Havent you always dreamed of this moment? No?
  • Fox
  • Haven’t you always dreamt of this moment? No?

I’d like to know exactly who was clamoring for the Family Guy/The Simpsons crossover that Fox aired on Sunday night. By all accounts (my social-media feeds), there isn’t a ton of overlap in their current audiences: if you are still into either show’s shtick, you hate the other show’s shtick. That is, you are either “over” The Simpsons or you never got into Family Guy.

Well, it turns out that notion of mutual exclusivity isn’t entirely accurate—at least, according to the shows’ executive producers. Apparently there are FG/TS fans, and they wanted to see Homer Simpson at the Drunken Clam or Peter Griffin at the Kwik-E-Mart. And so we got the hour-long abomination that was the Family Guy season 13 (that’s not ominous at all) premiere, “The Simpsons Guy.” There isn’t much of a plot to recap: a typical FG opening setup—as a misogynistic cartoonist, Peter offends the “shrill, humorless” women of Quahog—sends the Griffins on the run and into Springfield. The two patriarchs meet cute, then join forces (to find the Griffins’ stolen car), then clash like titans.

The premiere focuses on the Homer-Peter friendship and subsequent standoff because that’s the rancid meat of this crossover premise. It’s where the most frequent comparisons are drawn in real life—a sort of modern day equivalent of the Ralph Kramden-Fred Flintstone parallels. So the B plots are mostly afterthoughts, aside from the budding friendship between resident bad boys, Bart and Stewie. It’s this side story that best encapsulates the dynamic between the two shows, and also what’s so very wrong about this episode.

Stewie instantly idolizes Bart, and the two trade catchphrases and trouble-making trademarks before Stewie kidnaps several of Bart’s foes in a misguided act of devotion. Bart is understandably appalled, and ends their friendship. It’s not hard to see how their interactions are meant to symbolize the passing of the shockrage torch from Matt Groening to Seth MacFarlane. Where Bart is merely mischievous, Stewie is malevolent; where Groening angered parents by “glorifying” underachievement, MacFarlane has offended, well, just about everyone.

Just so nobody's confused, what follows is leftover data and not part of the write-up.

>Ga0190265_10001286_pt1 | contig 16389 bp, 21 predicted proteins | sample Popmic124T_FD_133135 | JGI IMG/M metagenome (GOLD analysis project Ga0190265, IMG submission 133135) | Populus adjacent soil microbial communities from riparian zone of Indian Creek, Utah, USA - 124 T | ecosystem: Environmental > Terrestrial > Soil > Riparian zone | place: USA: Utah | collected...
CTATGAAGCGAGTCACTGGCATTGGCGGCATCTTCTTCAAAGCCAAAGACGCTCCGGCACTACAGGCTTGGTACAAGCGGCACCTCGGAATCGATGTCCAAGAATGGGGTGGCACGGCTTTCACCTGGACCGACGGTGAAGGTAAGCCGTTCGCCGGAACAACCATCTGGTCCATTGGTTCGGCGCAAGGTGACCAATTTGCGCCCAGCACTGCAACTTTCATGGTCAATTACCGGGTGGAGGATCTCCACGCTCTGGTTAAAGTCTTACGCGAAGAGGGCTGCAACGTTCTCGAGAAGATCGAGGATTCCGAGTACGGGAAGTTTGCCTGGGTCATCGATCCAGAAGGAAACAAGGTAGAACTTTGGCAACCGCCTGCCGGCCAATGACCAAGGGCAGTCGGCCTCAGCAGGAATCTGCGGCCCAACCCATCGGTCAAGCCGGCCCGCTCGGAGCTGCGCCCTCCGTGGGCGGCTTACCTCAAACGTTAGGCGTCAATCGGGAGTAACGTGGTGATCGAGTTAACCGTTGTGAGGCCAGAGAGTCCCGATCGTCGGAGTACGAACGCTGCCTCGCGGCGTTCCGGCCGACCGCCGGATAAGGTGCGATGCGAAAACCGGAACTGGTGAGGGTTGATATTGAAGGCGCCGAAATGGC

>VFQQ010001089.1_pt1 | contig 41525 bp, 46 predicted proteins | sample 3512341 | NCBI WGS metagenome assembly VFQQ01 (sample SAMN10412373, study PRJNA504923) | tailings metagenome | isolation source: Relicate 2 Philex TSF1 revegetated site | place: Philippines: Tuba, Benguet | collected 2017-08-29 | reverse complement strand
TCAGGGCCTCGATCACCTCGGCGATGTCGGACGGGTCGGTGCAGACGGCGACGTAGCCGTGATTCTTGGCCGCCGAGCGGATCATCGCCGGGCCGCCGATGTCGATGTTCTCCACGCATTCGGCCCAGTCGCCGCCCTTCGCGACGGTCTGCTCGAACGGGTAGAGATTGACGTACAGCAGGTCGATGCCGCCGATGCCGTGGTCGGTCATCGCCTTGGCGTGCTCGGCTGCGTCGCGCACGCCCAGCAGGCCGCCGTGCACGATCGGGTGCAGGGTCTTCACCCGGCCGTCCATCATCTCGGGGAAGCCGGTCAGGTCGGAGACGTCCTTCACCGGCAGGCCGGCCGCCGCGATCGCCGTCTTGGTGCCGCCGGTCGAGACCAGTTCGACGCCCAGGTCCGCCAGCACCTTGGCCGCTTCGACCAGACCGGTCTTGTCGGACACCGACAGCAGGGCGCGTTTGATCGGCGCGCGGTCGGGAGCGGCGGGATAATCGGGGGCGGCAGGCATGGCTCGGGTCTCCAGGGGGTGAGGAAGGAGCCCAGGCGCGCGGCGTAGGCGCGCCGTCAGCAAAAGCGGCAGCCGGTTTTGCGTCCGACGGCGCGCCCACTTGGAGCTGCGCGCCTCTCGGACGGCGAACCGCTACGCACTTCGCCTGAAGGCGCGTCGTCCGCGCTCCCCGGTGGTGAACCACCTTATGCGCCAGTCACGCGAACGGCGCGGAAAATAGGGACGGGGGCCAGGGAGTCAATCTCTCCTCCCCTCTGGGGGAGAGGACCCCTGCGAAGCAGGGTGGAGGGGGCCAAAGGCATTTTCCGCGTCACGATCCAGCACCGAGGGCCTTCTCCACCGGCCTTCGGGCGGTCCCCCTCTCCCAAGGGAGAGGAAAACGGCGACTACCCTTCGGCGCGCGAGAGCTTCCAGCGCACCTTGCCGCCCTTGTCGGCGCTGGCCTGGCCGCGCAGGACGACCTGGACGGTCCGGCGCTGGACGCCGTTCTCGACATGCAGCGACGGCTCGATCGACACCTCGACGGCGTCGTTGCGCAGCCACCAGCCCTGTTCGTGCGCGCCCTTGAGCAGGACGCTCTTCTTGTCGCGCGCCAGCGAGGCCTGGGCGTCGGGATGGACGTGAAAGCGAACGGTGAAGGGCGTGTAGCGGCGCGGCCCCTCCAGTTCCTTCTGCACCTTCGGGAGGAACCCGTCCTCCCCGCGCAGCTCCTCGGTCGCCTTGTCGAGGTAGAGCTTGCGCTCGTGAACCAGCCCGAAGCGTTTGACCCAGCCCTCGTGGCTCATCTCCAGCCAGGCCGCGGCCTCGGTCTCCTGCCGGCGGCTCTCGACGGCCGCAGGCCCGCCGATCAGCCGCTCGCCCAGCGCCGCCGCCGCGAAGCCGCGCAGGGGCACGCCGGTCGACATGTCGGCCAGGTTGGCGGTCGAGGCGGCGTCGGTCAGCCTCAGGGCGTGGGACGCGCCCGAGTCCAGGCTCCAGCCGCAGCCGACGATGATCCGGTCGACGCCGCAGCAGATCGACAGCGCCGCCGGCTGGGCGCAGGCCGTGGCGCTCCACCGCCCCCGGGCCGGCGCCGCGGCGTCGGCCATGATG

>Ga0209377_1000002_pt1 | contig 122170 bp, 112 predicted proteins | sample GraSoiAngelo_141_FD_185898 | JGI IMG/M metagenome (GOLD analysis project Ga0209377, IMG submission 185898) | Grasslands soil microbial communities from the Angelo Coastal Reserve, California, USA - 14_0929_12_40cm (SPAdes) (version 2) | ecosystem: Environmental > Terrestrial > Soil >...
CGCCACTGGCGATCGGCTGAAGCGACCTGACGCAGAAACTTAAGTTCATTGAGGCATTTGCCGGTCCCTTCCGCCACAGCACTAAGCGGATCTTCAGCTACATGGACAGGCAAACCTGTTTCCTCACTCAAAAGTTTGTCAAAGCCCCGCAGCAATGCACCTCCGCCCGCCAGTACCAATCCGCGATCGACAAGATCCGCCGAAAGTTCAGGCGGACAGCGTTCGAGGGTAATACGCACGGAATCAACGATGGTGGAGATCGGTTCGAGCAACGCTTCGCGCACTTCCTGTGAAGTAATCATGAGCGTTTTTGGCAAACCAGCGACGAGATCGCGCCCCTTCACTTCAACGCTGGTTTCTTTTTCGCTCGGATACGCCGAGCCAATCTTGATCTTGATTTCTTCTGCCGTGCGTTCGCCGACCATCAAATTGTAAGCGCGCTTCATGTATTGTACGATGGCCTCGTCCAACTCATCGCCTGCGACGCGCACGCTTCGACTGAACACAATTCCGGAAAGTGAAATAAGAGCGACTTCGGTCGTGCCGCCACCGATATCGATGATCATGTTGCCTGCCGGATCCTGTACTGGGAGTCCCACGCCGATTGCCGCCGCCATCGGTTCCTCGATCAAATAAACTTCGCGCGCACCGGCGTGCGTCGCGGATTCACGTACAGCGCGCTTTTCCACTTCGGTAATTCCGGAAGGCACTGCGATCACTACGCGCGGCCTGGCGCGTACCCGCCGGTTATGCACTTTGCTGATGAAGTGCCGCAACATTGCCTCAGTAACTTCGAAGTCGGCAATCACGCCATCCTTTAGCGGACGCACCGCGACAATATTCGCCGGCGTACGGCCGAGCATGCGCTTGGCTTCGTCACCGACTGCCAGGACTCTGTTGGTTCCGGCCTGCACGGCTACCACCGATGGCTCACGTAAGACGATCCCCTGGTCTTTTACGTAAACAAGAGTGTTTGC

And because MacFarlane’s team helmed the crossover, there are offensive jokes aplenty, the worst of which is the prank-call-gone-bad scene. The punchline—delivered by Stewie, because it’s just sooo outrageous to have a baby say these things—is “Your sister’s being raped.” This “joke” is just such a fucking dud. Although he doesn’t laugh, Bart doesn’t so much as gasp when Stewie utters the line, and the show quickly cuts away to another scene. Family Guy writers purport to subvert sexism (and racism) by making jokes of this nature, but they usually just defer to the cheap laugh. They never aim up, so they never actually send up, so they should just quit trying to disguise their asshole tendencies as “edgy humor.”

This summer’s 12-day marathon on FXX reminded us of what we loved about The Simpsons, but this bit of corporate synergy, along with their own weak season opener, threatens to reverse that surge of goodwill. Maybe The Simpsons isn’t a very good show anymore, but it’s still too good for this.